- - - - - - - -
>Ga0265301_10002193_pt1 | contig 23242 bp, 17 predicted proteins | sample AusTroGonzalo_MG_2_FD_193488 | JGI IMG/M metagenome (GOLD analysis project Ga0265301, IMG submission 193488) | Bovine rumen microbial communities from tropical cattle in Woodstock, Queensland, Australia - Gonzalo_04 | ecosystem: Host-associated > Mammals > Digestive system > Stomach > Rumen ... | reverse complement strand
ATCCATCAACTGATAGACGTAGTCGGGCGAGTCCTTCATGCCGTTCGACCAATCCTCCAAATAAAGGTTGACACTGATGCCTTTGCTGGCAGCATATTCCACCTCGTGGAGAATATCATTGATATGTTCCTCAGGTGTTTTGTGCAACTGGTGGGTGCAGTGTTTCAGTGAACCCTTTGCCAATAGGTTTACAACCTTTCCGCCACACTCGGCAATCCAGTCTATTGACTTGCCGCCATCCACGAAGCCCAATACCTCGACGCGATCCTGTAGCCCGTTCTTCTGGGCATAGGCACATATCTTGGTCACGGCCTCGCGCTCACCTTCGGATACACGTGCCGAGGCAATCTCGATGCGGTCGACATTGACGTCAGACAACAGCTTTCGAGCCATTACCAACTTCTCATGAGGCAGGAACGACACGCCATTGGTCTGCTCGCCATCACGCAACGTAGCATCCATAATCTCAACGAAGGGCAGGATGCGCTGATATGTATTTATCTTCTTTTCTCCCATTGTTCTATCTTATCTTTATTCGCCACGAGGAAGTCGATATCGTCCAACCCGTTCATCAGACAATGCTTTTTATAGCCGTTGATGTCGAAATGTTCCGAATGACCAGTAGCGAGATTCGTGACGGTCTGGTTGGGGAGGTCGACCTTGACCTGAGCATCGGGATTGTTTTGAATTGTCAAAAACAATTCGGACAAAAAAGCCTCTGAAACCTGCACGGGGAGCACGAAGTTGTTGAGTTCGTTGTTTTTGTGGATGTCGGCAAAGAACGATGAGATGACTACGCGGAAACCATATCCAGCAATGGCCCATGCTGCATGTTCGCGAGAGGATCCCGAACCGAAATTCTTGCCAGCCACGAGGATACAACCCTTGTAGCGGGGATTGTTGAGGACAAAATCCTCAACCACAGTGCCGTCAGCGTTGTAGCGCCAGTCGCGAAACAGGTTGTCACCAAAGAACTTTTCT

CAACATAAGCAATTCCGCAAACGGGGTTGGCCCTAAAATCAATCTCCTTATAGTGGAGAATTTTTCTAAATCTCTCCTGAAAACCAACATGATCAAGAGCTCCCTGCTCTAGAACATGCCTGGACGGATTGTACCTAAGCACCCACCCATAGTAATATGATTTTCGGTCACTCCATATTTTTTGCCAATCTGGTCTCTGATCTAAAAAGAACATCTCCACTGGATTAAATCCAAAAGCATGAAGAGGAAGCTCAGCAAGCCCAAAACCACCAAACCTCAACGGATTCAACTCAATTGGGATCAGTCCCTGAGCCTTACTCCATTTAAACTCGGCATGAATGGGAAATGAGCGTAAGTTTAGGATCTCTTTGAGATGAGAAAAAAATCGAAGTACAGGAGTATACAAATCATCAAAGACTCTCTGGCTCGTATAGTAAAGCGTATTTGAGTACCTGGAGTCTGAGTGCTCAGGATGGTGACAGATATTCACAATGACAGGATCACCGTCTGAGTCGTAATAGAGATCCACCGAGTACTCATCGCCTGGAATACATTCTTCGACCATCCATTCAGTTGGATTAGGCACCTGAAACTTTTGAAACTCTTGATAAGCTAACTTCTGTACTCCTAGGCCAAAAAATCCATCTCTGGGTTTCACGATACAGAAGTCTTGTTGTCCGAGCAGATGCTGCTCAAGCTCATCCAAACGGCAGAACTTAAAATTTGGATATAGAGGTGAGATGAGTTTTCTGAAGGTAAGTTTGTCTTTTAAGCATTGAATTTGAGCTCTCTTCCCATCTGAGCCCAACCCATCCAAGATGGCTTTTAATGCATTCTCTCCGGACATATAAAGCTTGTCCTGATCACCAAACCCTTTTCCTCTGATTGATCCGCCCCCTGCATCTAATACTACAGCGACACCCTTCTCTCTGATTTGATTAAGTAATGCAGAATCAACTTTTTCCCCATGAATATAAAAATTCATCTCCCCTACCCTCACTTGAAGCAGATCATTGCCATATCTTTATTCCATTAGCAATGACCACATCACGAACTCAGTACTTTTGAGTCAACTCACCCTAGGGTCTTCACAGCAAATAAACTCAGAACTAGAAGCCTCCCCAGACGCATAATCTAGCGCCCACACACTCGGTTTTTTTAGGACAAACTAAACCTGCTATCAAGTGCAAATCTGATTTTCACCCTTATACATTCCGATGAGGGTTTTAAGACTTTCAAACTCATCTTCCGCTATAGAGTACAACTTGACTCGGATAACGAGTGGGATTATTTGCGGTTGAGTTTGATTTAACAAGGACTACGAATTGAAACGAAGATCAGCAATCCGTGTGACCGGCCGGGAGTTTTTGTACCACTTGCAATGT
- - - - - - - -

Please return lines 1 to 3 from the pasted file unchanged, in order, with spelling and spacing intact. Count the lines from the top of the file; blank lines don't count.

>Ga0265301_10002193_pt1 | contig 23242 bp, 17 predicted proteins | sample AusTroGonzalo_MG_2_FD_193488 | JGI IMG/M metagenome (GOLD analysis project Ga0265301, IMG submission 193488) | Bovine rumen microbial communities from tropical cattle in Woodstock, Queensland, Australia - Gonzalo_04 | ecosystem: Host-associated > Mammals > Digestive system > Stomach > Rumen ... | reverse complement strand
ATCCATCAACTGATAGACGTAGTCGGGCGAGTCCTTCATGCCGTTCGACCAATCCTCCAAATAAAGGTTGACACTGATGCCTTTGCTGGCAGCATATTCCACCTCGTGGAGAATATCATTGATATGTTCCTCAGGTGTTTTGTGCAACTGGTGGGTGCAGTGTTTCAGTGAACCCTTTGCCAATAGGTTTACAACCTTTCCGCCACACTCGGCAATCCAGTCTATTGACTTGCCGCCATCCACGAAGCCCAATACCTCGACGCGATCCTGTAGCCCGTTCTTCTGGGCATAGGCACATATCTTGGTCACGGCCTCGCGCTCACCTTCGGATACACGTGCCGAGGCAATCTCGATGCGGTCGACATTGACGTCAGACAACAGCTTTCGAGCCATTACCAACTTCTCATGAGGCAGGAACGACACGCCATTGGTCTGCTCGCCATCACGCAACGTAGCATCCATAATCTCAACGAAGGGCAGGATGCGCTGATATGTATTTATCTTCTTTTCTCCCATTGTTCTATCTTATCTTTATTCGCCACGAGGAAGTCGATATCGTCCAACCCGTTCATCAGACAATGCTTTTTATAGCCGTTGATGTCGAAATGTTCCGAATGACCAGTAGCGAGATTCGTGACGGTCTGGTTGGGGAGGTCGACCTTGACCTGAGCATCGGGATTGTTTTGAATTGTCAAAAACAATTCGGACAAAAAAGCCTCTGAAACCTGCACGGGGAGCACGAAGTTGTTGAGTTCGTTGTTTTTGTGGATGTCGGCAAAGAACGATGAGATGACTACGCGGAAACCATATCCAGCAATGGCCCATGCTGCATGTTCGCGAGAGGATCCCGAACCGAAATTCTTGCCAGCCACGAGGATACAACCCTTGTAGCGGGGATTGTTGAGGACAAAATCCTCAACCACAGTGCCGTCAGCGTTGTAGCGCCAGTCGCGAAACAGGTTGTCACCAAAGAACTTTTCT

CAACATAAGCAATTCCGCAAACGGGGTTGGCCCTAAAATCAATCTCCTTATAGTGGAGAATTTTTCTAAATCTCTCCTGAAAACCAACATGATCAAGAGCTCCCTGCTCTAGAACATGCCTGGACGGATTGTACCTAAGCACCCACCCATAGTAATATGATTTTCGGTCACTCCATATTTTTTGCCAATCTGGTCTCTGATCTAAAAAGAACATCTCCACTGGATTAAATCCAAAAGCATGAAGAGGAAGCTCAGCAAGCCCAAAACCACCAAACCTCAACGGATTCAACTCAATTGGGATCAGTCCCTGAGCCTTACTCCATTTAAACTCGGCATGAATGGGAAATGAGCGTAAGTTTAGGATCTCTTTGAGATGAGAAAAAAATCGAAGTACAGGAGTATACAAATCATCAAAGACTCTCTGGCTCGTATAGTAAAGCGTATTTGAGTACCTGGAGTCTGAGTGCTCAGGATGGTGACAGATATTCACAATGACAGGATCACCGTCTGAGTCGTAATAGAGATCCACCGAGTACTCATCGCCTGGAATACATTCTTCGACCATCCATTCAGTTGGATTAGGCACCTGAAACTTTTGAAACTCTTGATAAGCTAACTTCTGTACTCCTAGGCCAAAAAATCCATCTCTGGGTTTCACGATACAGAAGTCTTGTTGTCCGAGCAGATGCTGCTCAAGCTCATCCAAACGGCAGAACTTAAAATTTGGATATAGAGGTGAGATGAGTTTTCTGAAGGTAAGTTTGTCTTTTAAGCATTGAATTTGAGCTCTCTTCCCATCTGAGCCCAACCCATCCAAGATGGCTTTTAATGCATTCTCTCCGGACATATAAAGCTTGTCCTGATCACCAAACCCTTTTCCTCTGATTGATCCGCCCCCTGCATCTAATACTACAGCGACACCCTTCTCTCTGATTTGATTAAGTAATGCAGAATCAACTTTTTCCCCATGAATATAAAAATTCATCTCCCCTACCCTCACTTGAAGCAGATCATTGCCATATCTTTATTCCATTAGCAATGACCACATCACGAACTCAGTACTTTTGAGTCAACTCACCCTAGGGTCTTCACAGCAAATAAACTCAGAACTAGAAGCCTCCCCAGACGCATAATCTAGCGCCCACACACTCGGTTTTTTTAGGACAAACTAAACCTGCTATCAAGTGCAAATCTGATTTTCACCCTTATACATTCCGATGAGGGTTTTAAGACTTTCAAACTCATCTTCCGCTATAGAGTACAACTTGACTCGGATAACGAGTGGGATTATTTGCGGTTGAGTTTGATTTAACAAGGACTACGAATTGAAACGAAGATCAGCAATCCGTGTGACCGGCCGGGAGTTTTTGTACCACTTGCAATGT